When I reviewed the last Casey Powell Lacrosse game, I spoke on the difficulty the game faced in that it had obviously catered to hardcore fans, but was going to struggle to attract new gamers.
This remains true in the 2018 version. A large part of this is due to the complex controls; while you can succeed using the quick pass and quick shot options synonymous with sports titles, these simplified versions will penalise you much more than in, say, the NBA 2K series (where you can choose the shot with the thumbstick, or pass to specific players after tapping the shoulder bumper to bring up a menu in which specific positions are represented with buttons). The in-depth controls can require some significant contortion of your hands, and overall it just pushes you to use the simplified controls even more.
One of the biggest barriers to novice players stays, in that the only tutorial or explanation of the rules comes on the loading screen, in the form of what would have previously been a game manual. This game throws you in the deep end, and as any sports fan will know, sports have their own specific sets of rules which can take time to learn. Once you learn the offside rule (only seven defenders in one part of the field, and six in the attacking part) the only real problem will be hitting people from behind, but there’s still another layer of strategy, formations, etc which never gets explained.
A training academy would also be beneficial, as all those complex controls are never taught or explained to the player, nor are their benefit or the situations to use them. You have specific passing, shooting, evasion and defensive moves, and they are all powerful when used correctly.
Crosse Studios has the ambitious goal to grow the reach of lacrosse through video games, but I remain cynical about whether this series will help achieve that goal. People can overlook the lack of polish, which is expected with the budget they are working with, but the barrier to entry remains too high to keep new players interested, and the failure of the National Lacrosse League to get on board with licensing means casual fans have to go through the process of downloading custom rosters in order to get the teams they follow.
Casey Powell Lacrosse 18 does cater completely to the hardcore LAX, fan though. All the gameplay mechanics are solid (if still forgivably clunky) and the AI largely operates as you would expect it to. As with the predecessor there remains a massive amount of customisation, from players themselves to stadiums and teams—a cheeky way to get around the game having zero NLL.
There are essentially two modes in the game; a career mode as a player or coach, or quick play. In career, growth is slow and goals are sometimes bugged. (For instance, in my second game I was given the goal to achieve 125 passes in a game. Easy when you’re a coach controlling the whole team; near impossible as a player. I spammed passing and calling for ball in one quarter, and managed 28 passes).
You can allocate points you earn to skills, which increase in cost as you level them up —a mechanic we’re all familiar with—but you’re really going to have to specialise in one or two areas to begin with. Do not try and build an all-round balanced player, as you’ll quickly run out of points.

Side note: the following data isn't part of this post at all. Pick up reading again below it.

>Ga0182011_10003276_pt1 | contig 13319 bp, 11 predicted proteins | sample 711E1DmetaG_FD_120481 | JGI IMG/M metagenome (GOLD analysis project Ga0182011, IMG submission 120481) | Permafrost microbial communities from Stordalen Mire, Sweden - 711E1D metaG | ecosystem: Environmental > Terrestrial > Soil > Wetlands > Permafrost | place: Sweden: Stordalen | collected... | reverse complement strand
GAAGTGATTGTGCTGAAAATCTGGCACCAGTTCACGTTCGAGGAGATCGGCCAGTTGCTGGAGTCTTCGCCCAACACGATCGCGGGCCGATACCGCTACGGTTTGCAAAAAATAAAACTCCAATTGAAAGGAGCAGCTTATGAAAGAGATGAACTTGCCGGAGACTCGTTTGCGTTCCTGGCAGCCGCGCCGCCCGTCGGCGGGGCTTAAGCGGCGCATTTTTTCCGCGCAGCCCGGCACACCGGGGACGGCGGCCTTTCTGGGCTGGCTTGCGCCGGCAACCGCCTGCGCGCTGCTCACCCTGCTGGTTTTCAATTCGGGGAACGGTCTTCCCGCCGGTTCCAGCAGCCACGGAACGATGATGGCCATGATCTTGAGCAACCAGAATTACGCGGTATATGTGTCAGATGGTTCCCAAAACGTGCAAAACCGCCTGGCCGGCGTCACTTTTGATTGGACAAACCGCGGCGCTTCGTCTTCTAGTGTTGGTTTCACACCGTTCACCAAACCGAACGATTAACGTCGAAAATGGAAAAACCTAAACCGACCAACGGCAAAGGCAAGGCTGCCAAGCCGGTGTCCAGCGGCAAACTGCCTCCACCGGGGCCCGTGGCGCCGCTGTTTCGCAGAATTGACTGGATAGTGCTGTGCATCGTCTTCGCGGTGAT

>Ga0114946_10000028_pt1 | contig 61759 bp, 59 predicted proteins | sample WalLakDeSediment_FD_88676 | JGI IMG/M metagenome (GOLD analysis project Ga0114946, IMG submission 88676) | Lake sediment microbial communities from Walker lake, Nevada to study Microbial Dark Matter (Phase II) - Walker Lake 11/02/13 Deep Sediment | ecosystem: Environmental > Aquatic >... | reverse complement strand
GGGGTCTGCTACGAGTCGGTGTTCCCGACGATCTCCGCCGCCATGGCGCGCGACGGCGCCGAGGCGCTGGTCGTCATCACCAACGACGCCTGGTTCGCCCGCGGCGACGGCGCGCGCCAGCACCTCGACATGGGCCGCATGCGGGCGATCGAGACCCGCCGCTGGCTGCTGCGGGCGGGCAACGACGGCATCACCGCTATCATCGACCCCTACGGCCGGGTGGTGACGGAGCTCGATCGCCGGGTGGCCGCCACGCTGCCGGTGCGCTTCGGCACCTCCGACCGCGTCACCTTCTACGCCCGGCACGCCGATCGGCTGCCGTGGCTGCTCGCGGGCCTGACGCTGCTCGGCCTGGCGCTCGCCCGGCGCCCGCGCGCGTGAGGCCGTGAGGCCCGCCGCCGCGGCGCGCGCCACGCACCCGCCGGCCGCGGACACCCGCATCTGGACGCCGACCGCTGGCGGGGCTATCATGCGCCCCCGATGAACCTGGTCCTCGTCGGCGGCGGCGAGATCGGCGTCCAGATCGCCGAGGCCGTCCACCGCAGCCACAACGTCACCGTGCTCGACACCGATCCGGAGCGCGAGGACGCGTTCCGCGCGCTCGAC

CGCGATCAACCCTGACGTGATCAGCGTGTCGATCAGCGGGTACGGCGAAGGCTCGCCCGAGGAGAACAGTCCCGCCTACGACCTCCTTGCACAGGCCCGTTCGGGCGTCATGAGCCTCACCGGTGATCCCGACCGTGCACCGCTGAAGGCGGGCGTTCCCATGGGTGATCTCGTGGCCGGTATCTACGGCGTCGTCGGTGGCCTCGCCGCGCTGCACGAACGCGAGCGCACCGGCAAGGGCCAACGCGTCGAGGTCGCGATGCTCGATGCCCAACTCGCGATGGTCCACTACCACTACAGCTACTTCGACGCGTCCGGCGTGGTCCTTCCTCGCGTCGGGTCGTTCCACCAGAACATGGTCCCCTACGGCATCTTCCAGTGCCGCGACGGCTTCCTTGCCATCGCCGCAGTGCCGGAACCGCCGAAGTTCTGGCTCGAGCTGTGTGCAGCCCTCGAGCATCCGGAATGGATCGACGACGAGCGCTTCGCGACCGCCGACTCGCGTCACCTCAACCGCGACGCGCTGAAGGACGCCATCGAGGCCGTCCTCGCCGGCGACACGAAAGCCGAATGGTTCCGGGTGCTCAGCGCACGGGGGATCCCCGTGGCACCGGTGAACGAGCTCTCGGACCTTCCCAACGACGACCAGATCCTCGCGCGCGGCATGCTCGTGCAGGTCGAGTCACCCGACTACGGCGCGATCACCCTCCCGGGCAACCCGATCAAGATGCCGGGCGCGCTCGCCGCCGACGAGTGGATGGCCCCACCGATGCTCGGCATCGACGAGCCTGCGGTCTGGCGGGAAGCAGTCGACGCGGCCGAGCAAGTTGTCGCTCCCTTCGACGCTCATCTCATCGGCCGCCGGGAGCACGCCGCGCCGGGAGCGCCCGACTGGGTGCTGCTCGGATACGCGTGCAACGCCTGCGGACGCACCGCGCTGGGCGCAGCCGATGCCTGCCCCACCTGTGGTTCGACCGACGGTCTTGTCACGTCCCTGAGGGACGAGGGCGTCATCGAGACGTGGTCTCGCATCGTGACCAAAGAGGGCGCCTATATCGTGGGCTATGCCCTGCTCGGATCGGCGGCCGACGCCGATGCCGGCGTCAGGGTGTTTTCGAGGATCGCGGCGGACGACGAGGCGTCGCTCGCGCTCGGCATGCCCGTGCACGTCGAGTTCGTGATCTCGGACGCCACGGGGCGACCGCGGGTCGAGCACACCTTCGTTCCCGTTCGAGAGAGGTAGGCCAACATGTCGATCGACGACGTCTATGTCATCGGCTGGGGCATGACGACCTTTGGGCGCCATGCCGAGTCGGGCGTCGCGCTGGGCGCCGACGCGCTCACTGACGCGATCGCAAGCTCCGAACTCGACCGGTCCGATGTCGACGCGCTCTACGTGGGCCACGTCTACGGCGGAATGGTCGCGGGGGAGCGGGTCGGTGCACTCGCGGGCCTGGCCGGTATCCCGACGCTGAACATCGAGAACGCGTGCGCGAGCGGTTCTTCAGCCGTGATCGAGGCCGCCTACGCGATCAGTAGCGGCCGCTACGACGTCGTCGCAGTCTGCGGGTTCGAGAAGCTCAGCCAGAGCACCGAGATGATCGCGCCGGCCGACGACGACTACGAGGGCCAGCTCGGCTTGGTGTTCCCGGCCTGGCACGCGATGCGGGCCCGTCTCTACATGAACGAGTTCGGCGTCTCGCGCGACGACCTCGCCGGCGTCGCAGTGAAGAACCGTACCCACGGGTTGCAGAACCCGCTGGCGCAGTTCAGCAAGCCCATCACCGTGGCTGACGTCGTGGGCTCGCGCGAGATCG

The lack of depth to the career mode (or other options) does have you wondering why so much time has clearly been spent on customisation while the play modes are once-over-lightly. There are touted improvements to gameplay, but nothing struck me.
The less said about the game’s presentation, the better. It’s a low-budget title, so the characters are clunky, the commentary is probably about five minutes in total, and music is non-existent. Nevertheless, Crosse Studios have persisted and tried to emulate the big games: after each match, you’ll have to skip through five cutscenes of celebrations. Both pre and post-game feature closeups of the crowd, who look like Pitfall Harry from the Atari.
As I have pointed out multiple times in this review, it is clear that the game is made on a lesser budget than the EA and 2K sports titles. However, the game retails for $85 in New Zealand—for comparison, NBA 2K and Madden tend to be around the $100 mark. I don’t think the game is worth that $85 price. I could see $50 at a push. The lack of depth is just too much to justify the price tag; all those other sports titles have a lot more to do than a career mode and a quick play mode.
Sure there’s online too—which played fine—but it’s just lacking a lot of depth. There persists a mentality among gamers who are fans of “niche” sports that they must buy titles in order to ensure there will be more in future; look where that has gotten rugby union and AFL fans. They continue to get shoddy, sporadic releases in which it’s hard to determine what improvements the money from the last release went toward.
Gamers down under will be most familiar with publisher Big Ant Studios through the Rugby League Live series. Last year’s game was not well-received among the league community. Casey Powell Lacrosse 18 could be seen as a positive sign for these fans—Big Ant and Cross Studios have remained committed to a title which truly reflects the intricacies of their sport. They just need to try and make it more accessible.
Casey Powell Lacrosse 18 is developed by Crosse Studios and published by Big Ant. It’s available now for Xbox One (reviewed), PlayStation 4, and PC.
A copy of the game was supplied by the publisher for this review.